For many of us, our learning style was something we only really thought about when it came time to revise for our exams at school. We would find out whether we were a visual, kinaesthetic or auditory learner and be told 1 of 2 things – if we were visual or kinaesthetic we should make flashcards, and if we were auditory we should record ourselves speaking the material and listen back – or have someone else say it to us. This approach to learning styles in school is thankfully now evolving, but it does mean that there are people out there who aren’t sure what kind of learner they are, and how much influence their preferred methods of learning can have on their everyday lives.


Some key features for visual learners:

– Visual learners are all about imagery.
–  Prefer to use images, pictures, colours and maps to organise information and communicate.
– Will often draw diagrams or mind maps to help explain ideas.
– Very good at deciphering visual data like maps or graphs

To help visual learners retain information:

– Use images colours and other visual media.
– Highlight important points in the text.
–  Replace words with colours and images where possible.
– Turn data and information into charts, graphs, timelines and infographics.

Some visual learners do have some kinaesthetic traits as well, making them very good at visualising 3D objects from 2D drawings and assessing if they will fit into a space.


You can identify kinaesthetic learners because:

– Kinaesthetic learners are always moving or doing something with their hands.
– Very physical learners who retain information best when their bodies are involved.
– They prefer creating things, moving around, acting or taking things apart and putting them back together.

To help kinaesthetic learners retain information:

– Do activities while learning or revising – like walking, riding a stationary bike or jogging.
– Involve them in acting out or role playing the subject matter.
– Creative interactive activities for learning.


Some key indicators for tonal leaners:

– The complete opposite of the visual learner, focussed on sound instead of images.
– Tend to have a good memory for conversations, enjoy debates and discussions.
–  Often have musical talents and can usually pick up tones, notes and rhythms easily.
– On the downside, tonal learners can find it hard to interpret complex graphs as well as facial expressions and gestures.

To help tonal learners retain information:

– Discuss the material and read it aloud.
– Audiobooks are a big hit with tonal leaners.
– If audiobooks aren’t available, record yourself speaking the material and let them listen back.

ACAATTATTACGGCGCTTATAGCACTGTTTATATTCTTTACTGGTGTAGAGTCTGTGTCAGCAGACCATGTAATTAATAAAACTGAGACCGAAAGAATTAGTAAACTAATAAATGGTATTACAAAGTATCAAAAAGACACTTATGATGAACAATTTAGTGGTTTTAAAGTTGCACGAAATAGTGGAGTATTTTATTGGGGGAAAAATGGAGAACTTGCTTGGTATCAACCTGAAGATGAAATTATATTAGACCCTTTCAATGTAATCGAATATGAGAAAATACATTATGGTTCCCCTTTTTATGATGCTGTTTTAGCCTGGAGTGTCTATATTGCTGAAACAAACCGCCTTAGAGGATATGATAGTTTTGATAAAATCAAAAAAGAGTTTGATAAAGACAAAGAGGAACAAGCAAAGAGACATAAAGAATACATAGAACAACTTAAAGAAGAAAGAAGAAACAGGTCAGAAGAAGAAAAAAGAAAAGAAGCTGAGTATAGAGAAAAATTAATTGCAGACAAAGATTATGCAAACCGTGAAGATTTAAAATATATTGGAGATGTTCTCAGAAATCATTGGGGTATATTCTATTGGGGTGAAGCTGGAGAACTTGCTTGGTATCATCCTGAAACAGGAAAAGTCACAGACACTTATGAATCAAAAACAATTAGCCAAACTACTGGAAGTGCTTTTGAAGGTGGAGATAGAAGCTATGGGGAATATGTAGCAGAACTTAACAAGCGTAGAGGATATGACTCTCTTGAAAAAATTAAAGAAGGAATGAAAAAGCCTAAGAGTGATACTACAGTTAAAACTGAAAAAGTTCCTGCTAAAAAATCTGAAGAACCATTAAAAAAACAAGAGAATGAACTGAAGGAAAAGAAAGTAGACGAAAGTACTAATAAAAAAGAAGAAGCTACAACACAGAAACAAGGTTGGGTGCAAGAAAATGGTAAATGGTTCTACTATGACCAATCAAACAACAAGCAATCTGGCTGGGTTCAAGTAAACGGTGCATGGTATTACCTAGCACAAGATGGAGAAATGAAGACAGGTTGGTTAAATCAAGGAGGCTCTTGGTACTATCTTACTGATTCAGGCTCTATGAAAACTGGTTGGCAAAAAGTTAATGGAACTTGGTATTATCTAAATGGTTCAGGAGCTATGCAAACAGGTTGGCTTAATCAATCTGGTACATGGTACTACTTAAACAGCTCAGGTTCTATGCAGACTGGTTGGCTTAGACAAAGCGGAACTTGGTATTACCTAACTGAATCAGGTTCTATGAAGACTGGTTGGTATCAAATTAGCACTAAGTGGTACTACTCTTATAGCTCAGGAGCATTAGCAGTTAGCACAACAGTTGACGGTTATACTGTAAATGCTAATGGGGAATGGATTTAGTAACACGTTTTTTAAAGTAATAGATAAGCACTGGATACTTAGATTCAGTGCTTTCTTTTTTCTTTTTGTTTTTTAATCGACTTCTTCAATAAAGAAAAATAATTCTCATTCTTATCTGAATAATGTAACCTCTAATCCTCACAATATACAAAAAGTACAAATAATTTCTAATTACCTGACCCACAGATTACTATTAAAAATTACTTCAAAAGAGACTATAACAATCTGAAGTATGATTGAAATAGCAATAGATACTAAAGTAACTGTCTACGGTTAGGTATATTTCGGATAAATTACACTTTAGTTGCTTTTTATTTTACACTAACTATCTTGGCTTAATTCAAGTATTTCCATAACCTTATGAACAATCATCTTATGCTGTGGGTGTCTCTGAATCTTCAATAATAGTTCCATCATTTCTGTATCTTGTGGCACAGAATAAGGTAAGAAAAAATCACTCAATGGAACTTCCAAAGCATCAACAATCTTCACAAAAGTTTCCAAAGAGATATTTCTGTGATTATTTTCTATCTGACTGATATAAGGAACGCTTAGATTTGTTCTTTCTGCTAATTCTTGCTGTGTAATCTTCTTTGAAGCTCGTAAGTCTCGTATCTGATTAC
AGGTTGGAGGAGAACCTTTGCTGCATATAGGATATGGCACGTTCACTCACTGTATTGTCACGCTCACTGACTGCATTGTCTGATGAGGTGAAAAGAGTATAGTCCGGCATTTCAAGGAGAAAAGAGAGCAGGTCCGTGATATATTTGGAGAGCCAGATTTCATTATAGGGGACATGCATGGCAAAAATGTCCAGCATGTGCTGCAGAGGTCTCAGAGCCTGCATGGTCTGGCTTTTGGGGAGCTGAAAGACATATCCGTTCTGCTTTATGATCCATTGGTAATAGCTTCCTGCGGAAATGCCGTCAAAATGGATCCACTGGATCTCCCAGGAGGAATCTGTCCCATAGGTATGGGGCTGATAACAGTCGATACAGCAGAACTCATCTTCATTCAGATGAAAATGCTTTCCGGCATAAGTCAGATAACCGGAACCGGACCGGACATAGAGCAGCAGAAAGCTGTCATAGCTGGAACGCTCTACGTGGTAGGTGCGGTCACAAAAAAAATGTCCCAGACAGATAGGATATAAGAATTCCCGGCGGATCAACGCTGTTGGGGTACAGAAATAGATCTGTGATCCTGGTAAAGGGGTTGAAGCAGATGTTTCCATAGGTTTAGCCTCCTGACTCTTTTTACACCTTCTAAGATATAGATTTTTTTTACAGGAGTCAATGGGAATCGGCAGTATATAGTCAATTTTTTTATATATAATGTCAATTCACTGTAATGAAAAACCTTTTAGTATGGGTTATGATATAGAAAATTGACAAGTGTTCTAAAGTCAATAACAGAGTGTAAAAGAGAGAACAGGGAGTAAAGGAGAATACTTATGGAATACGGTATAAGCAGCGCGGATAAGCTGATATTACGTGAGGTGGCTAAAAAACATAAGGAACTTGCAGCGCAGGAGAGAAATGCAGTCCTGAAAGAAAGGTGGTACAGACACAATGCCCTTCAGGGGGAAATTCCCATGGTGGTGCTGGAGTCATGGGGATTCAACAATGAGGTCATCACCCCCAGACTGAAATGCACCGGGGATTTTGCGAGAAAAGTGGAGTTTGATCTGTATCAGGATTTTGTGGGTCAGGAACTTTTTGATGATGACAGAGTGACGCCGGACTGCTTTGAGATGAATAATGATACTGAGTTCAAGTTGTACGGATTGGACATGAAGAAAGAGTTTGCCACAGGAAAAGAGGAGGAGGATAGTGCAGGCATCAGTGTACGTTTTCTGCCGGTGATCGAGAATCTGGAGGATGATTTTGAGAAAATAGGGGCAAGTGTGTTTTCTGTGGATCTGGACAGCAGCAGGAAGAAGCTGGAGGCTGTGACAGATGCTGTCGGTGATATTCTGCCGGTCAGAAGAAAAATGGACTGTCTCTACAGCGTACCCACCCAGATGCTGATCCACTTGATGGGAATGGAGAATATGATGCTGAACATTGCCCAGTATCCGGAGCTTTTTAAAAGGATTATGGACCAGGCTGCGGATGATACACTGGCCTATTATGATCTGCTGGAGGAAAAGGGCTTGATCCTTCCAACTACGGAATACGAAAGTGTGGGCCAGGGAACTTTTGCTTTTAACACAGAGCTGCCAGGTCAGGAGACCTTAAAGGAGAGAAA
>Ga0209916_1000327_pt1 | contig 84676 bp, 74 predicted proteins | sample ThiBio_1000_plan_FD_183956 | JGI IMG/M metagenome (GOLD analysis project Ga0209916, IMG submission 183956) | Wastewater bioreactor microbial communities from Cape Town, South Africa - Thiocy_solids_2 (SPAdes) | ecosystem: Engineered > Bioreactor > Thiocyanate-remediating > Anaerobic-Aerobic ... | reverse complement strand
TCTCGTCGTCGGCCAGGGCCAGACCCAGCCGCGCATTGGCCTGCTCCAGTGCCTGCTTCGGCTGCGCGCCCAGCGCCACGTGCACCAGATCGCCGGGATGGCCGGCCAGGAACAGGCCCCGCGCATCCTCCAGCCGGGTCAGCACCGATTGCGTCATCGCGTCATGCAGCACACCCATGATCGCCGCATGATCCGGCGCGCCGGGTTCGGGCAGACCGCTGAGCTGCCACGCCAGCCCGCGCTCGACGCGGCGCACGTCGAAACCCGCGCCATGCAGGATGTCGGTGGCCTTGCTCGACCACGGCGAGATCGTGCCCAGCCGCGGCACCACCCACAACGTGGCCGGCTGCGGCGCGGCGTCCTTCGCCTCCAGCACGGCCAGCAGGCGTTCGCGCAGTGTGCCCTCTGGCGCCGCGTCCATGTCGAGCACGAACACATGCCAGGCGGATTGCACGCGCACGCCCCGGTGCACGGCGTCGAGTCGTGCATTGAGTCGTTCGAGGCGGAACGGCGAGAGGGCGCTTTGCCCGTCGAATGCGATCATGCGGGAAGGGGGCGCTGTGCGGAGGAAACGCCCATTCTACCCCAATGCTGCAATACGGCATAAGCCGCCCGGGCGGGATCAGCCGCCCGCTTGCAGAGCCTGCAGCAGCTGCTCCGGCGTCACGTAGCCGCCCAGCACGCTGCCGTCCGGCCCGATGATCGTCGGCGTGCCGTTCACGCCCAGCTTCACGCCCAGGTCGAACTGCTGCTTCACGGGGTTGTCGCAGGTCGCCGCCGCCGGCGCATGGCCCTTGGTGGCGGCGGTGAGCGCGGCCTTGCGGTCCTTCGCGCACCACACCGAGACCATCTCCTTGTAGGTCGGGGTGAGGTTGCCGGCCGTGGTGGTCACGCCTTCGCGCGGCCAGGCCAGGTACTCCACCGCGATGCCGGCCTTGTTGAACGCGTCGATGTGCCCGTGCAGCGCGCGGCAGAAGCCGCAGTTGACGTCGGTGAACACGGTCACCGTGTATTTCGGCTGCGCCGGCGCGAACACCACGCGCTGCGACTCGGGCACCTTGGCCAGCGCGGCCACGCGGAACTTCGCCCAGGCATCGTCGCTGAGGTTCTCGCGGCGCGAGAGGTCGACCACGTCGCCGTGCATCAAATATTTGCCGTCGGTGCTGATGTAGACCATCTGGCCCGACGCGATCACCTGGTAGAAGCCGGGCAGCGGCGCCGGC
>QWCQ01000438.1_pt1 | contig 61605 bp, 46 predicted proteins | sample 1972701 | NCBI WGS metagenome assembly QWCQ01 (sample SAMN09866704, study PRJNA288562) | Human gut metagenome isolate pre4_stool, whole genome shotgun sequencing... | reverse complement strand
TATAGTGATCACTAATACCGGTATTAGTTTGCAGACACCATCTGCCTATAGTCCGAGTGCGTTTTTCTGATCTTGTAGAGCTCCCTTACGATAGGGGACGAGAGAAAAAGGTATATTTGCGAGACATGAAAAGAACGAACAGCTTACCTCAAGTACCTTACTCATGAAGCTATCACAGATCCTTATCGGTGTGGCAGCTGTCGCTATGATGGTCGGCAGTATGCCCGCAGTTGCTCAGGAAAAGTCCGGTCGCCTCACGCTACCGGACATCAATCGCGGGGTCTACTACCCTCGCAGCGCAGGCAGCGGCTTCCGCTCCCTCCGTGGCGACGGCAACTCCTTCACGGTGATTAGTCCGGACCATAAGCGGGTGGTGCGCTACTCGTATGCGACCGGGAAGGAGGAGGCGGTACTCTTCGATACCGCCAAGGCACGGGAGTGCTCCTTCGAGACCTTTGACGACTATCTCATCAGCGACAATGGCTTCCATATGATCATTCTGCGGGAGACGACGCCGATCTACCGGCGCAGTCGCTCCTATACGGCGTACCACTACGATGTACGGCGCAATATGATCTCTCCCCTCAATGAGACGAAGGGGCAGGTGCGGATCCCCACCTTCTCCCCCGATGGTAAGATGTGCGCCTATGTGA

–  Play music then revising or learning.
–  Write jingles or use mnemonic devices for complex ideas.

Audio Digital

The last learning type to discuss is one that’s often left out, especially at the school level. Most people know about the visual, physical and tonal learning styles, but draw a blank when I mention audio visual. Despite its name, audio digital learners are not particularly stimulated by sound, or in fact any of the senses.

Instead, audio digital learners will:

– Use phrases like ‘that makes sense’ ‘that fits the specifications’ or ‘that sounds logical’.
–  Audio digital learners are skilled at mathematical and logical reasoning.
– Usually, audio digital learners be gifted at maths (but not always) with an ability to work with complicated or abstract information.
– They love to classify information by making lists, agendas or itineraries.

To help audio digital learners retain information:

–  Encourage exploration and discovery of the methodologies and theories behind ideas.
– Use organised lists and groupings.
– Turn material into strategic mind games or challenges.

Of course, no one brain is the same and everyone learns in slightly different ways. Some people are a combination of visual and kinaesthetic, or tonal and audio digital.

Another way of thinking about your learning style and preferred thinking methods is in terms of the left-brain, right-brain and whole-brain. We don’t have time to go into this right now, but I do have another post planned soon about the different parts of the brain and how they relate to learning, so stay tuned for that! If you aren’t sure what type of learner you are or need some help understanding your learning style and how to embrace it, get in touch and I’ll be happy to help.


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